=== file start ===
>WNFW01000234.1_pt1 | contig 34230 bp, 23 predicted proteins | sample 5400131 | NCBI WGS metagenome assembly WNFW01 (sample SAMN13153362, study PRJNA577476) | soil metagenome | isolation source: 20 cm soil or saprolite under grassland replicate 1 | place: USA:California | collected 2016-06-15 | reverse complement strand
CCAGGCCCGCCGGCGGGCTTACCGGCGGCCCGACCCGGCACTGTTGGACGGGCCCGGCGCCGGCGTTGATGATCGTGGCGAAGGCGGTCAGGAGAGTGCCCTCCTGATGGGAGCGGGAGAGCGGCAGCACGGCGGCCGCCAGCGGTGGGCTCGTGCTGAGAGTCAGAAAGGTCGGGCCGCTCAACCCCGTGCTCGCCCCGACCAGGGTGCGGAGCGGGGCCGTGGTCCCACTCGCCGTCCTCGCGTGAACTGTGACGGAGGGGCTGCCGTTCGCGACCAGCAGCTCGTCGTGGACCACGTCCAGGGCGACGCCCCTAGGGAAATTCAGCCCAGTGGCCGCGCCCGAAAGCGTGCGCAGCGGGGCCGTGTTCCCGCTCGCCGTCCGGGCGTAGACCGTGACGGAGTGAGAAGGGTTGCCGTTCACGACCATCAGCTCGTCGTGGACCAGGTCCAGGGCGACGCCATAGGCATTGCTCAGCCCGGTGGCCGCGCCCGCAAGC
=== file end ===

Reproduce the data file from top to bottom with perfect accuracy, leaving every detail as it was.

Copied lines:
>WNFW01000234.1_pt1 | contig 34230 bp, 23 predicted proteins | sample 5400131 | NCBI WGS metagenome assembly WNFW01 (sample SAMN13153362, study PRJNA577476) | soil metagenome | isolation source: 20 cm soil or saprolite under grassland replicate 1 | place: USA:California | collected 2016-06-15 | reverse complement strand
CCAGGCCCGCCGGCGGGCTTACCGGCGGCCCGACCCGGCACTGTTGGACGGGCCCGGCGCCGGCGTTGATGATCGTGGCGAAGGCGGTCAGGAGAGTGCCCTCCTGATGGGAGCGGGAGAGCGGCAGCACGGCGGCCGCCAGCGGTGGGCTCGTGCTGAGAGTCAGAAAGGTCGGGCCGCTCAACCCCGTGCTCGCCCCGACCAGGGTGCGGAGCGGGGCCGTGGTCCCACTCGCCGTCCTCGCGTGAACTGTGACGGAGGGGCTGCCGTTCGCGACCAGCAGCTCGTCGTGGACCACGTCCAGGGCGACGCCCCTAGGGAAATTCAGCCCAGTGGCCGCGCCCGAAAGCGTGCGCAGCGGGGCCGTGTTCCCGCTCGCCGTCCGGGCGTAGACCGTGACGGAGTGAGAAGGGTTGCCGTTCACGACCATCAGCTCGTCGTGGACCAGGTCCAGGGCGACGCCATAGGCATTGCTCAGCCCGGTGGCCGCGCCCGCAAGC